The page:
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The feeding of nursing does does not differ materially from the feeding of other rabbits, except as to the quantity and time of feeding. There is also a noon feeding of stale bread and milk included which is not necessary in the case of other adult rabbits.

The care of the nursing doe should not commence when her litter arrives, but should commence from the day that she is bred. By this we mean that during the time the litter is being produced and before birth, the doe must be given the proper elements in her ration to produce these young if she is to bring forth a good litter of healthy youngsters.

Too often the loss of young stock is due to lack of proper feeding during the pregnancy of the doe. This and improper breeding are about ninety per cent of the reasons why young rabbits seem to turn up their feet and die for no apparent reason.

While most adult stock is limited in the amount fed, there should be no limit to the amount fed the pregnant doe. By this we mean that she should have all that she will eat. Do not be foolish and allow her to gorge herself, but if you will watch her carefully you will notice that as the time of delivery approaches she will eat more and more. Let her have what she wants and all that she seems to have an appetite for.

Failing in this you may suffer the sad experience of having the doe eat her young as soon as they arrive. This may be caused by the doe being too fat at the time she is bred, but in the majority of cases it is due to under nourishment and inability to get something to eat as soon as she has delivered her young.

As soon as the doe has been bred, put her in a clean hutch where she will be quiet and free from annoyance during her thirty-day period of pregnancy. Feed her regularly as recommended for adult stock, but be sure to give her a little green food to eat every day. If you do this you will find that the green food will agree better with the youngsters, later, than if you start in after the doe has commenced to nurse them.

Do not feed a ration of too much concentrates such as grain. Be sure that she has plenty of roughage in the form of hay and plenty of bulk in the form of wheat bran and alfalfa meal. She needs this bulky matter to balance the concentrates and to give frame and bone to the developing youngsters.

Three or four days before the youngsters arrive, commence to feed her stale bread and milk at noon. This is to be sure that she will have plenty of milk when the time of nursing starts. If the doe has a large litter of five or six she will need this help throughout the nursing period as the average doe, even though she be a good milker, does not have enough to adequately supply a large litter.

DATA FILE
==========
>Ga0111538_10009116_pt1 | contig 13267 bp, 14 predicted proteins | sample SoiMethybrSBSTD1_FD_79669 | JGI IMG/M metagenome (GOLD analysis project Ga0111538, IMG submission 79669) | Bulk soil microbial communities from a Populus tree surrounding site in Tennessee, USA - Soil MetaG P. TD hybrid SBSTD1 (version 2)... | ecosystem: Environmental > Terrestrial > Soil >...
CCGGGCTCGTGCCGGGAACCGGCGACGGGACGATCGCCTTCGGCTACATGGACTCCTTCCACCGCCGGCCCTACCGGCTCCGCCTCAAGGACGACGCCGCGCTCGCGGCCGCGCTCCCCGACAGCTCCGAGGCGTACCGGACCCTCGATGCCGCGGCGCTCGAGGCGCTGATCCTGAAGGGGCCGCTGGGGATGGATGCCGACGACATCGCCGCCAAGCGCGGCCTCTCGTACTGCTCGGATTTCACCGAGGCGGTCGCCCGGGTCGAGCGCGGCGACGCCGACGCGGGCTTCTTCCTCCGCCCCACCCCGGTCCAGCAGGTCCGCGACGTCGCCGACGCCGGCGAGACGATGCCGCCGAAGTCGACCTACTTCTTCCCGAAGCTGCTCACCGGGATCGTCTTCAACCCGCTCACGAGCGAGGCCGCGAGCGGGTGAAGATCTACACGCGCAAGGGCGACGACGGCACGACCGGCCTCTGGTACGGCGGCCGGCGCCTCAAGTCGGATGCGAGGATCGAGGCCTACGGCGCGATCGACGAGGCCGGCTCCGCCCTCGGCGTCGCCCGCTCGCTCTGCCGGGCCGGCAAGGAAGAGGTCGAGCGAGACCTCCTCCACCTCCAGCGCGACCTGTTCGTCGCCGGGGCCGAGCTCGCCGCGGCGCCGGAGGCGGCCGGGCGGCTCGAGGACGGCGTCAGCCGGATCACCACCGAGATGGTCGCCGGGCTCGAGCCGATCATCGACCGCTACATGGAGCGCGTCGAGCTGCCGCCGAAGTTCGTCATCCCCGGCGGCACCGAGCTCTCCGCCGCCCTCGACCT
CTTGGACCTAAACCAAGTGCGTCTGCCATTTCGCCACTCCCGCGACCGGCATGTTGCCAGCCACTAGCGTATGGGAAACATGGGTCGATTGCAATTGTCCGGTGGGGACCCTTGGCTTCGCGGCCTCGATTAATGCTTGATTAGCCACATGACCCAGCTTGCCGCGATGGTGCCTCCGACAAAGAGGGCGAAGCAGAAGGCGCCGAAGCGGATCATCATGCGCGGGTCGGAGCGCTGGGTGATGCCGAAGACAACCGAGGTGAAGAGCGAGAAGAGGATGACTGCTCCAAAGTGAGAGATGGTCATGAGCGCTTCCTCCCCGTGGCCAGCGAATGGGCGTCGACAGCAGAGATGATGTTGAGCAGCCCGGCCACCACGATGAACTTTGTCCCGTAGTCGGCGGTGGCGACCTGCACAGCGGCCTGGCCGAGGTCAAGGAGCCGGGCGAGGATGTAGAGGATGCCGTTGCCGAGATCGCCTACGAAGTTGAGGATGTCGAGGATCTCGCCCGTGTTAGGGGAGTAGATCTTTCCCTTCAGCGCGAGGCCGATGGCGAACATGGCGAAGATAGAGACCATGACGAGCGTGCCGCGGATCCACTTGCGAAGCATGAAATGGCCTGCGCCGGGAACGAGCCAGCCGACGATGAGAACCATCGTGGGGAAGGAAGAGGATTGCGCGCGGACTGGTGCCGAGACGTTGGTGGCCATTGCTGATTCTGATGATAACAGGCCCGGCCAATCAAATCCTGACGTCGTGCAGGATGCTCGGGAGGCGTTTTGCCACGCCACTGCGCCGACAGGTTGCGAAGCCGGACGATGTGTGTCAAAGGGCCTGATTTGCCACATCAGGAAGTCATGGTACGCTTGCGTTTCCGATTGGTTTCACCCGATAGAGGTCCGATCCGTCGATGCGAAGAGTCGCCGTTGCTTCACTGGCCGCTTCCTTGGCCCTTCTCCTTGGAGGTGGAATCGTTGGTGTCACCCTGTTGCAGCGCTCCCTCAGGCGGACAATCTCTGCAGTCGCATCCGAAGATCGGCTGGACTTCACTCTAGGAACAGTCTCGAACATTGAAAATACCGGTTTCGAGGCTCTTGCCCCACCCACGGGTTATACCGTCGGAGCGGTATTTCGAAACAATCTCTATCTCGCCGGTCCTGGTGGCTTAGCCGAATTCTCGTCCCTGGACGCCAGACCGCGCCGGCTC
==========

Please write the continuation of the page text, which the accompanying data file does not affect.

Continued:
The balance of the feeding should be as recommended for adult stock with the exception that a doe with litter must have a constantly increasing amount of mash and hay in order to keep herself and litter in good condition. The little fellows will come out of the nest box in about two weeks and commence to nibble at things and want to eat everything they can find, so it will be necessary, then, to increase the amount of the mash. During the third and fourth weeks after delivery the nursing doe and litter will need fourteen ounces of mash every morning and all the hay they will eat at night. During the second month they will need twenty-eight ounces of mash and more hay, and during the third month you will have to feed even more than this. If at this time you are feeding them for market, proceed as recommended in the preceding chapter.

If you wish to develop them for breeding stock, feed them as you do during the second month, that is, all they will clean up quickly at each feeding. It will not be necessary to give the noon feeding of bread and milk, although where it is possible it is highly desirable.

In the matter of hay, let them have all that they will clean up. A hay rack is better for the feeding of young stock and you can keep it full at all times. Otherwise they may not have enough at times and suffer for want of what they need.

The nursing doe, if handled intelligently, will be back in pretty good condition at the end of a week's rest after weaning her stock and she may be bred again. If she has been underfed during the nursing period she will be poor and scrawny and in poor condition to breed. Breeding her when she is run down will have only one result, namely, poor offspring, youngsters that will droop and die by the wayside from no apparent cause whatever. It pays to take care of your breeding does. They are the producers in your herd.